[Univ of Cambridge][Dept of Engineering]

Ivor Day's Current Research

Stall Inception in Axial Compressors

A research program is in progress to extend the compressor stall inception model recently published by Camp and Day. The model draws a clear line between the two much debated stall inception patterns and sets out the conditions under which each of the patterns will occur. This work has highlighted the role of radial flow distribution in determining the type of stall inception pattern. A series of tests are currently being done to investigate the influence of high tip loading as opposed to high hub loading. The nature and magnitude of losses generated at the tip and hub sections of the blading is also being studied with a view to understanding their influence on the shape of the overall characteristic - and hence on the stability of the compressor. The ultimate aim is to identify those flow conditions which are most likely to cause premature stalling.

This project is sponsored by Rolls-Royce.

Ivor Day

Hub Cavity Slots and Their Influence on Secondary Flows

Hub cavity slots exist in most aero-engine compressors to allow for the relative motion between the rotor disc and the stator shroud ring. In some cases the slots are relatively large to allow for differential expansion between the compressor shaft and the casing. The pressure field associated with each blade in a stator row, for instance, drives flow into and out of the adjacent slot cavity. In most cases the flow leaving the slot will have a detrimental effect on the secondary flow in the stator hub corner. These effects are being studied experimentally in a linear cascade and in a working compressor.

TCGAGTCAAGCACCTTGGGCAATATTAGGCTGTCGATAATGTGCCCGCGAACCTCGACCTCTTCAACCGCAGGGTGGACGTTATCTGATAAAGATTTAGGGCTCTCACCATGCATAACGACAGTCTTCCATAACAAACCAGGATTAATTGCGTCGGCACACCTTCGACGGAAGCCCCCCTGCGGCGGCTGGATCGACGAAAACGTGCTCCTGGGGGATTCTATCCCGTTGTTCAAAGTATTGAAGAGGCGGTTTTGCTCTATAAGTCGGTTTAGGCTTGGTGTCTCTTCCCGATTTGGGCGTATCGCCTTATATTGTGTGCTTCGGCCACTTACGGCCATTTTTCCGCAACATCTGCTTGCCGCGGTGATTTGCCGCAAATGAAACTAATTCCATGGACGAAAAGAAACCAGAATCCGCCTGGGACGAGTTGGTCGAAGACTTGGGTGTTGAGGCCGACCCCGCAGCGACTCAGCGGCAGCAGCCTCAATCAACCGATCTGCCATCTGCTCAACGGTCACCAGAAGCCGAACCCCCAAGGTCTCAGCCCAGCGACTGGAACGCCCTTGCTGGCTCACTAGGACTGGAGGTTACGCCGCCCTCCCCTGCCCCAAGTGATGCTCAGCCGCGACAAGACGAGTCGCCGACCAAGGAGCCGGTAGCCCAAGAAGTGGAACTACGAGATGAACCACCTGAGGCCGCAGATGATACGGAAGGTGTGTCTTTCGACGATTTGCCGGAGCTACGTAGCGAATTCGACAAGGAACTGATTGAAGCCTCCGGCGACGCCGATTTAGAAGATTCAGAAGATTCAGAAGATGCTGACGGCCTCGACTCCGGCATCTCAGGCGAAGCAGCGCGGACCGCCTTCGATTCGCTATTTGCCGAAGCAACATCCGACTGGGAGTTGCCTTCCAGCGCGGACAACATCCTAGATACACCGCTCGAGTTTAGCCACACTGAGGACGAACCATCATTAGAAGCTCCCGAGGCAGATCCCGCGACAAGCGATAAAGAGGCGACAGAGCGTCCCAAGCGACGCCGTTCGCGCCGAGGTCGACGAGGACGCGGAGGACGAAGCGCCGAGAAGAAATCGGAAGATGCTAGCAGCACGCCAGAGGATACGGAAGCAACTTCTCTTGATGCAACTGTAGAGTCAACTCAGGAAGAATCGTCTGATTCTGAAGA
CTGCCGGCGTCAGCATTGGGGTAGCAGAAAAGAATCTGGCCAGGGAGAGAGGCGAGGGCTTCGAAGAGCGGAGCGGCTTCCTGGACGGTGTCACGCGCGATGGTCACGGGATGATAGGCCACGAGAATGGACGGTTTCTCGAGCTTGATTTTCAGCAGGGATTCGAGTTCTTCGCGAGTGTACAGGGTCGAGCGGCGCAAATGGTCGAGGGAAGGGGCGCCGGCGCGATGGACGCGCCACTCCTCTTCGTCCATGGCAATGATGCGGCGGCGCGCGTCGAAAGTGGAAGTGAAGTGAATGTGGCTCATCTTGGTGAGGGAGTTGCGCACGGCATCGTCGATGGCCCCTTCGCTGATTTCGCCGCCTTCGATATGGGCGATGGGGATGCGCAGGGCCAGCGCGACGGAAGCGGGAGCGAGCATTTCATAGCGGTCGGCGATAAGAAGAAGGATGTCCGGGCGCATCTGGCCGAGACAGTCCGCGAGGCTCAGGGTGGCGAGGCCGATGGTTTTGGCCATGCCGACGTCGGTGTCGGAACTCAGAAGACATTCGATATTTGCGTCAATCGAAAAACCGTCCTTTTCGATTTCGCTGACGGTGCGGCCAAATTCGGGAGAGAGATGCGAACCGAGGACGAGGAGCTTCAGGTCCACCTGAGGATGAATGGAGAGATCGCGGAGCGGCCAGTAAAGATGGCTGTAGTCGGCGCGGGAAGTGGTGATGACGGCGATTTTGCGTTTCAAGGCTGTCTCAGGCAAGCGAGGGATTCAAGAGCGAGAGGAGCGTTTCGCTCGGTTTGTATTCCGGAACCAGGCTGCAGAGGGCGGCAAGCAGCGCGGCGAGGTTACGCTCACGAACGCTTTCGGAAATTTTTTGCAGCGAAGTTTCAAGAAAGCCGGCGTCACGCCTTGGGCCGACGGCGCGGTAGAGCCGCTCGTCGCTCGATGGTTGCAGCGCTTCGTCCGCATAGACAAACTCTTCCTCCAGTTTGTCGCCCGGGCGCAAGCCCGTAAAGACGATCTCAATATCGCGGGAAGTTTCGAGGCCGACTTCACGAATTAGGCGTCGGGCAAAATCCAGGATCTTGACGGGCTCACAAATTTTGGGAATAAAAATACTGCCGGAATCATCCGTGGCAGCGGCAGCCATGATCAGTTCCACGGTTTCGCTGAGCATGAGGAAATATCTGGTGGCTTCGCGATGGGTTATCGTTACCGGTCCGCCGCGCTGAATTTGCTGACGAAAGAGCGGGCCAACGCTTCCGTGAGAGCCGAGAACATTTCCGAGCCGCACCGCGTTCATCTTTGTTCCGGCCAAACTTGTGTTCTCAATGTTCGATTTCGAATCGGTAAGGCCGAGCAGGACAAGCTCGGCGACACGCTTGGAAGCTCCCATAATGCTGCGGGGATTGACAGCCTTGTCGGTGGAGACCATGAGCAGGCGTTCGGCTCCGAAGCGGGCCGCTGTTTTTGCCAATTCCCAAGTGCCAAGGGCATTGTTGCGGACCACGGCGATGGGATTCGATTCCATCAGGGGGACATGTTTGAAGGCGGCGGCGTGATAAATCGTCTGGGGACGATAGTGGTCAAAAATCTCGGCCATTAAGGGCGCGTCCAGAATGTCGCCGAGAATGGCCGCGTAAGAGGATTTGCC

This work is sponsored by Rolls-Royce

Ivor Day (Albert Demargne)

The Effects of Rain and Hail on Aero-engine Performance.

All aero-engines encounter heavy rain and hail from time to time and are expected to continue operating safely under these conditions. In general, the time during a flight cycle when the engine is most susceptible to the effects of water ingestion is during low power descent from 6000m to 1500m where atmospheric water and hail are at their greatest concentration. Work is in progress to investigate the effects of water ingestion on engine performance - particularly at low power settings. Experiments are planned to look at the mechanical interaction of water droplets with the moving and stationary blade rows in the compressor and to assess the effects of surface films on the aerodynamic performance of the aerofoils. These details will be combined with thermodynamic calculations for two-phase flows to produce a realistic computer model of compressor performance under wet conditions.

This work is sponsored by Rolls-Royce

Ivor Day and John Young


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